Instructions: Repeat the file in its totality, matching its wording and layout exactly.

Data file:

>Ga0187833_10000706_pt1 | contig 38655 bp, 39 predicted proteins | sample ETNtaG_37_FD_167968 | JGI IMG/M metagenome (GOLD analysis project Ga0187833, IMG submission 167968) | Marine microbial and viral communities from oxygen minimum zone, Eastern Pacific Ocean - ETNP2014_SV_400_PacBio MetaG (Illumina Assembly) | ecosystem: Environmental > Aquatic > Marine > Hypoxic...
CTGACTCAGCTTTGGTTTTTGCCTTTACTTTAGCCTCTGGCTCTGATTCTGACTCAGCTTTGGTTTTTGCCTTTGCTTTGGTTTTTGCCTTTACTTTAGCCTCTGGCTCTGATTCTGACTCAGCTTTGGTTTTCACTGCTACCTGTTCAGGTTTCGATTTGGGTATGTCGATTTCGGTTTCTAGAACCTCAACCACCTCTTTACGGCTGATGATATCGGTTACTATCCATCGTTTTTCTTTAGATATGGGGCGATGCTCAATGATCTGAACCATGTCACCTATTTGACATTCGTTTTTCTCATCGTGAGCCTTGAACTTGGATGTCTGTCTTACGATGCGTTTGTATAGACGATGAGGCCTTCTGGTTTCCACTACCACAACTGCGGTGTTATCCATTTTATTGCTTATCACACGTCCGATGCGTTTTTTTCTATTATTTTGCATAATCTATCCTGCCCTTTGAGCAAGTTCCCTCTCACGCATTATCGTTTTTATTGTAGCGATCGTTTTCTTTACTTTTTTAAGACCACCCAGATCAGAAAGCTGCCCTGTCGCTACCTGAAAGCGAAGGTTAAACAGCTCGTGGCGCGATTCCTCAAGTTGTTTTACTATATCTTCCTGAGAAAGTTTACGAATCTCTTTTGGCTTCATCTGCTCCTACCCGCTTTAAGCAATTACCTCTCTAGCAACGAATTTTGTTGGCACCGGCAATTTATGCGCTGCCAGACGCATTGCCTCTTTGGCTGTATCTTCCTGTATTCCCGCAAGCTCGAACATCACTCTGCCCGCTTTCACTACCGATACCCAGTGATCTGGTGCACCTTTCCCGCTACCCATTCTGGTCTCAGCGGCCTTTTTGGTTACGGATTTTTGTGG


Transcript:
>Ga0187833_10000706_pt1 | contig 38655 bp, 39 predicted proteins | sample ETNtaG_37_FD_167968 | JGI IMG/M metagenome (GOLD analysis project Ga0187833, IMG submission 167968) | Marine microbial and viral communities from oxygen minimum zone, Eastern Pacific Ocean - ETNP2014_SV_400_PacBio MetaG (Illumina Assembly) | ecosystem: Environmental > Aquatic > Marine > Hypoxic...
CTGACTCAGCTTTGGTTTTTGCCTTTACTTTAGCCTCTGGCTCTGATTCTGACTCAGCTTTGGTTTTTGCCTTTGCTTTGGTTTTTGCCTTTACTTTAGCCTCTGGCTCTGATTCTGACTCAGCTTTGGTTTTCACTGCTACCTGTTCAGGTTTCGATTTGGGTATGTCGATTTCGGTTTCTAGAACCTCAACCACCTCTTTACGGCTGATGATATCGGTTACTATCCATCGTTTTTCTTTAGATATGGGGCGATGCTCAATGATCTGAACCATGTCACCTATTTGACATTCGTTTTTCTCATCGTGAGCCTTGAACTTGGATGTCTGTCTTACGATGCGTTTGTATAGACGATGAGGCCTTCTGGTTTCCACTACCACAACTGCGGTGTTATCCATTTTATTGCTTATCACACGTCCGATGCGTTTTTTTCTATTATTTTGCATAATCTATCCTGCCCTTTGAGCAAGTTCCCTCTCACGCATTATCGTTTTTATTGTAGCGATCGTTTTCTTTACTTTTTTAAGACCACCCAGATCAGAAAGCTGCCCTGTCGCTACCTGAAAGCGAAGGTTAAACAGCTCGTGGCGCGATTCCTCAAGTTGTTTTACTATATCTTCCTGAGAAAGTTTACGAATCTCTTTTGGCTTCATCTGCTCCTACCCGCTTTAAGCAATTACCTCTCTAGCAACGAATTTTGTTGGCACCGGCAATTTATGCGCTGCCAGACGCATTGCCTCTTTGGCTGTATCTTCCTGTATTCCCGCAAGCTCGAACATCACTCTGCCCGCTTTCACTACCGATACCCAGTGATCTGGTGCACCTTTCCCGCTACCCATTCTGGTCTCAGCGGCCTTTTTGGTTACGGATTTTTGTGG